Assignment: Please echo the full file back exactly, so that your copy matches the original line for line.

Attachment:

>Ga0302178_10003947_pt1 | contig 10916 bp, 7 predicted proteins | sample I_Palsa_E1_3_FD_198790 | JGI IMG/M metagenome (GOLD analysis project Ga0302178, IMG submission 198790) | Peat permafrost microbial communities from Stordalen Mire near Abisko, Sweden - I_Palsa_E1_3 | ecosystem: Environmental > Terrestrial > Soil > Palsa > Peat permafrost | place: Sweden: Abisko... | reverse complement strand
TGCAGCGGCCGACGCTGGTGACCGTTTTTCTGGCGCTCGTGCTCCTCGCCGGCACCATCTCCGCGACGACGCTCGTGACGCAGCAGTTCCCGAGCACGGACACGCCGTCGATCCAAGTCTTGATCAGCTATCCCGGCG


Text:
>Ga0302178_10003947_pt1 | contig 10916 bp, 7 predicted proteins | sample I_Palsa_E1_3_FD_198790 | JGI IMG/M metagenome (GOLD analysis project Ga0302178, IMG submission 198790) | Peat permafrost microbial communities from Stordalen Mire near Abisko, Sweden - I_Palsa_E1_3 | ecosystem: Environmental > Terrestrial > Soil > Palsa > Peat permafrost | place: Sweden: Abisko... | reverse complement strand
TGCAGCGGCCGACGCTGGTGACCGTTTTTCTGGCGCTCGTGCTCCTCGCCGGCACCATCTCCGCGACGACGCTCGTGACGCAGCAGTTCCCGAGCACGGACACGCCGTCGATCCAAGTCTTGATCAGCTATCCCGGCG